“What a six, what a six, it’s way down the ground, it’s bouncing around on the roof.”
For Indian cricket fans of a certain vintage, the voice of Tony Greig on commentary added to the theatrics as Sachin Tendulkar transformed into a divinity at the Sharjah Cricket Stadium — one of the venues for Asia Cup 2022 — raking in the eyeballs, that was to reaffirm his status as a batting phenom while signalling India’s emergence as a cricketing powerhouse.
My memory lingers on a six Tendulkar hit on the night of the Coca-Cola Cup final in Sharjah on April 22, 1998. Michael Kasprowicz was the bowler. It was right in the slot and Tendulkar launched it over the bowler’s head with a beautiful extension of the arms. The ball landed atop a green shamiana [tent] enclosure in one of the stands... “This little man is the nearest thing to Bradman there has ever been...Whaadaplaaya he is..” Greig exclaimed.
More than 24 years ago, it was here in an ODI between India and Australia that Tendulkar had struck a hundred that has since been immortalised in the words “The Desert Storm”.
“I don’t remember anything about that match except that I went there with my dad and “Sach” went mad that day. Look at the scorecard! That was decades before IPL (Indian Premier League) and T20 cricket. The man was always ahead of his time,” Arif, a 50-year-old local businessman, whose family moved to Sharjah from Kerala in 1996, said.
“Of course, the stadium looked a bit different then, didn’t it?”, Arif says smiling as he tries to recollect the stand where he was seated.
“They’ve all these new seats now, but underneath all the facelift, it’s still the hot, humid Sharjah stadium that loves cricket” he says, enthusiastically pointing towards the part of the stadium where he saw “Bollywood actors in their fashionable clothes”.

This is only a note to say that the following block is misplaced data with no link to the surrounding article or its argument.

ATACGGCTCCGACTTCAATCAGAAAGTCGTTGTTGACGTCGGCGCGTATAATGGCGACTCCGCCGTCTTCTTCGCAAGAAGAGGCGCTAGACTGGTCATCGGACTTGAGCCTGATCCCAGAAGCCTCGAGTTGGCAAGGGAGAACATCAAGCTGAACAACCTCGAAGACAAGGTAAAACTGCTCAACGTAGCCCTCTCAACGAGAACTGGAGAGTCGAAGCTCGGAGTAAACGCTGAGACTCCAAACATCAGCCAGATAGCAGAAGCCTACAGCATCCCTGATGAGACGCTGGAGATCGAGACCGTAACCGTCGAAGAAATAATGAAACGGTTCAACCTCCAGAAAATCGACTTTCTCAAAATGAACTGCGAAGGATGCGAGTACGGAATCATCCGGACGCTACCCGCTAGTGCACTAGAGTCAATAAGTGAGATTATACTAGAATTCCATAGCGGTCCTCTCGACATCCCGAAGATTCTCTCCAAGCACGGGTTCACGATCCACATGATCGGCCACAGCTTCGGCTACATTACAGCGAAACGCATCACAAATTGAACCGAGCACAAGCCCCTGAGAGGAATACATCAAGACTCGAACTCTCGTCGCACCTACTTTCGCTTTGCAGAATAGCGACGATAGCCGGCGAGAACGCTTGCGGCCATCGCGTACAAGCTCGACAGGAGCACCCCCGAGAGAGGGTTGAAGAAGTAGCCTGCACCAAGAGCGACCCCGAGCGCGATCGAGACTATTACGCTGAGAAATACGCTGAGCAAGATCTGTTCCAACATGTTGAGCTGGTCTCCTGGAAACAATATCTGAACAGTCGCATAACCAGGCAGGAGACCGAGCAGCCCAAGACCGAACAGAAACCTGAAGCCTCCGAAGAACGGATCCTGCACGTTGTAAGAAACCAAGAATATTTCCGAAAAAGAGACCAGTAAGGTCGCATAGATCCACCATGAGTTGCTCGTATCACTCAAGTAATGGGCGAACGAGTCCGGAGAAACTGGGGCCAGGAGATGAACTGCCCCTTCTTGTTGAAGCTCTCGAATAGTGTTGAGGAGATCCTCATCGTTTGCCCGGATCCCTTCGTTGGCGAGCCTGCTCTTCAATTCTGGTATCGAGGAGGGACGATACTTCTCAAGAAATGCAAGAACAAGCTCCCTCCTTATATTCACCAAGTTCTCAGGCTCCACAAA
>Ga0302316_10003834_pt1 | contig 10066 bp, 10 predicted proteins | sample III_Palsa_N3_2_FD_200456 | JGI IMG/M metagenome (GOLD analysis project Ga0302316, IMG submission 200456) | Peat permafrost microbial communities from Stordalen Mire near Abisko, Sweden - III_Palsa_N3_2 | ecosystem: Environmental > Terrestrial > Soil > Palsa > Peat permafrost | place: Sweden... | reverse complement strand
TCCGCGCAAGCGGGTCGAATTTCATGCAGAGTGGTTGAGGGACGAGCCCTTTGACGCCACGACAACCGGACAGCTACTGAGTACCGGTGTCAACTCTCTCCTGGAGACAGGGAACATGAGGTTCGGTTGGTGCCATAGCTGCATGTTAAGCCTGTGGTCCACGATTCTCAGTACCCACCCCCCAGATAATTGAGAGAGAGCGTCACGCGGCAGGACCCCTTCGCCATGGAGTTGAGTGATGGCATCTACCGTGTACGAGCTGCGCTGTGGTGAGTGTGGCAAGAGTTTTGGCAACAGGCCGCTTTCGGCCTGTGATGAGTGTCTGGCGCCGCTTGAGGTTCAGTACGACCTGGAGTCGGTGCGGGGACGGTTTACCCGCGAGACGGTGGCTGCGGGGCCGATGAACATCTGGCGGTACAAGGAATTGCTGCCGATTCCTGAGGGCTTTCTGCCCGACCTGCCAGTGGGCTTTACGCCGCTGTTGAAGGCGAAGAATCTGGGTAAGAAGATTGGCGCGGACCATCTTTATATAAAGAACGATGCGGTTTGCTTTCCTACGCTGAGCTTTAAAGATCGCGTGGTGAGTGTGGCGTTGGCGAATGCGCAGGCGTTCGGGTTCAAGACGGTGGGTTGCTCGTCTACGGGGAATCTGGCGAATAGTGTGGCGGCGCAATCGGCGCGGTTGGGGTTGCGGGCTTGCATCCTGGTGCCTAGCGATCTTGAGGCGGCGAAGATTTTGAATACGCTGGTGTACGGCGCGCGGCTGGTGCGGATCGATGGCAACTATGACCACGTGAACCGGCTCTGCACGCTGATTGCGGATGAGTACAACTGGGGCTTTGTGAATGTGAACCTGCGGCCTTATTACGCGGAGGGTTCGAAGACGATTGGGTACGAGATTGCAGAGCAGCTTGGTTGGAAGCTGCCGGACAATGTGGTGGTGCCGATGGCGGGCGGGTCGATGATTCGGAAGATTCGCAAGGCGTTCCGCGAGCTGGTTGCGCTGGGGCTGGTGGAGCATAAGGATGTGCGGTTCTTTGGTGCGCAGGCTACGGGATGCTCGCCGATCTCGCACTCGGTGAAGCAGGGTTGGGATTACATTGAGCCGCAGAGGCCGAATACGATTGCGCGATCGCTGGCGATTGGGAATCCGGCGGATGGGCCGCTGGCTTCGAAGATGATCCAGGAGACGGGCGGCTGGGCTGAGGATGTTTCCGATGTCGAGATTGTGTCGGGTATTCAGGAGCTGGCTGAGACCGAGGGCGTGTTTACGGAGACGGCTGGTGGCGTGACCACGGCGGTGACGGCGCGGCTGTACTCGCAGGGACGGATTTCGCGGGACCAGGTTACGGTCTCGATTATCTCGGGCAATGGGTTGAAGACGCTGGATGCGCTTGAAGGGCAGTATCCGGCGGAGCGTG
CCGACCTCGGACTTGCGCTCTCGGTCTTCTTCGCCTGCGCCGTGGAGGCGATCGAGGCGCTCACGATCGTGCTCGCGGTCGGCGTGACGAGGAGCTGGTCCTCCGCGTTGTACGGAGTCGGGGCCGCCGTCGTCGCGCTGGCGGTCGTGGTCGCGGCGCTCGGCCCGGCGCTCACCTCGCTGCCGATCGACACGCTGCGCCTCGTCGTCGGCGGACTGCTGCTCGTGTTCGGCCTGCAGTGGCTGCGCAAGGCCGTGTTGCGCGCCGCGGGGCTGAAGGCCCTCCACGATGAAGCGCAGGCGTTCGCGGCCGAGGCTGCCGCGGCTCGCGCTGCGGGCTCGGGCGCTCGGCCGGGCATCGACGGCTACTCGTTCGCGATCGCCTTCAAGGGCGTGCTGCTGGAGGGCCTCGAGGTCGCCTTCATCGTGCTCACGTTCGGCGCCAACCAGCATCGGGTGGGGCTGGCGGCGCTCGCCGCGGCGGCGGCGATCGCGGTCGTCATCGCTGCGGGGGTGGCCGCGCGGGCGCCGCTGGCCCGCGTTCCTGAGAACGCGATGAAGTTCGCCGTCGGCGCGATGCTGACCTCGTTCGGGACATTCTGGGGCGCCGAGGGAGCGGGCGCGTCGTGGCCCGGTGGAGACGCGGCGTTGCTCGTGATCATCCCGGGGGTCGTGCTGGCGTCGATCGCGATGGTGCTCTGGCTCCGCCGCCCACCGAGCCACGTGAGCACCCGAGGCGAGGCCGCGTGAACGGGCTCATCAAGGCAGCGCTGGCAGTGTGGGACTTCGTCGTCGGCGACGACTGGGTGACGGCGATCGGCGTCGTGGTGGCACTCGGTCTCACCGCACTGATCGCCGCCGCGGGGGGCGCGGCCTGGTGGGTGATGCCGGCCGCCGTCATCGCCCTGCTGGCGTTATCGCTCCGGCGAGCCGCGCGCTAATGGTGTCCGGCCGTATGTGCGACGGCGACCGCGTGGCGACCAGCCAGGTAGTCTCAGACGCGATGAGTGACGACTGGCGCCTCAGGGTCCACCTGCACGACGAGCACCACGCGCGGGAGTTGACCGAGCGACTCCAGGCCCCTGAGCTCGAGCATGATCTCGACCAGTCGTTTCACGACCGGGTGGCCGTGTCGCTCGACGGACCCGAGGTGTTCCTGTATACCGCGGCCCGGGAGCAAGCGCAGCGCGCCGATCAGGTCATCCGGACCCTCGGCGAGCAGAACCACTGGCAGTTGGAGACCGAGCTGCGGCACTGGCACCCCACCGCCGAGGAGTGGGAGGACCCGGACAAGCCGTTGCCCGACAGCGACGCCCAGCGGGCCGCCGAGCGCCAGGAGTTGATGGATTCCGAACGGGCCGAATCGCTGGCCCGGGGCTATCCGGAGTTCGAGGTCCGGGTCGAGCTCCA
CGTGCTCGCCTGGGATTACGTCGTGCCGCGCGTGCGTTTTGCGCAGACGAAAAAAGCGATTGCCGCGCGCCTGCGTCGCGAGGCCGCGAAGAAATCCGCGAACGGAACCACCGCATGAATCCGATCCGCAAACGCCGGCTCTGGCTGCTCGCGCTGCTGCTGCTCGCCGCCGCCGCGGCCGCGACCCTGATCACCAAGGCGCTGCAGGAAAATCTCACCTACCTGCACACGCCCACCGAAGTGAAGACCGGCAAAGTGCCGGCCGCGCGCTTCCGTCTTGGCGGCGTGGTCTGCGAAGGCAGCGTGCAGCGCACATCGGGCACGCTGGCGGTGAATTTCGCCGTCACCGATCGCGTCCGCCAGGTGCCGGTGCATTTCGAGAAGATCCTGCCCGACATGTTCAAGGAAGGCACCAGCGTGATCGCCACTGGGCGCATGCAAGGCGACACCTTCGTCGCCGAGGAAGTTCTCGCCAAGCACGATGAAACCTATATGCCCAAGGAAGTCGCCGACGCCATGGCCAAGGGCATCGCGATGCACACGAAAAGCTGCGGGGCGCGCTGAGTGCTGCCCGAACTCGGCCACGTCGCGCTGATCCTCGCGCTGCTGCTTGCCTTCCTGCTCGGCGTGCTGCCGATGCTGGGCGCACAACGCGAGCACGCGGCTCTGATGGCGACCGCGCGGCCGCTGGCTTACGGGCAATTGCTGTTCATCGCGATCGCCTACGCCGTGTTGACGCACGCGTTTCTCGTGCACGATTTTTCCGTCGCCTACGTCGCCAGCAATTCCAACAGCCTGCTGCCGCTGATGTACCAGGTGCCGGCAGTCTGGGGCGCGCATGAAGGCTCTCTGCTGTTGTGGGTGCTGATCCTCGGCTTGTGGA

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You don’t just remember the game when you look at a ground, you remember the good times you had, the people you celebrated with, the sheer zeitgeist of those days. One of the founding members of the United Arab Emirates (UAE) in 1971, Sharjah shares a border with Dubai but has enjoyed nowhere near the same attention as its world-famous glitzy neighbour.
“It (Sharjah) is almost unheard of in foreign households, I feel. But in 1980s-90s, we were the place to be, and it was all because of one thing - cricket,” said a local cab driver, Mahmood, as he drove me to the stadium.
He is not exaggerating. Between 1984 and 2003, Sharjah hosted 198 One-Day Internationals - more than Lord’s and the Melbourne Cricket Ground (MCG) combined. When it hosts tonight’s Asia Cup match between Pakistan and Hong Kong, Sharjah will become the venue to host joint-highest number of international matches - 280 - with the Sydney Cricket Ground (SCG).
In many people’s minds, Sharjah still epitomises the early glory days of white-ball cricket, or as Arif says, “a crystal ball that told you cricket was about tight finishes, big hits and glamour long before the IPL”.
Arif’s only wish: “Want to see India take on Pakistan one last time in Sharjah, it won’t happen, will it?”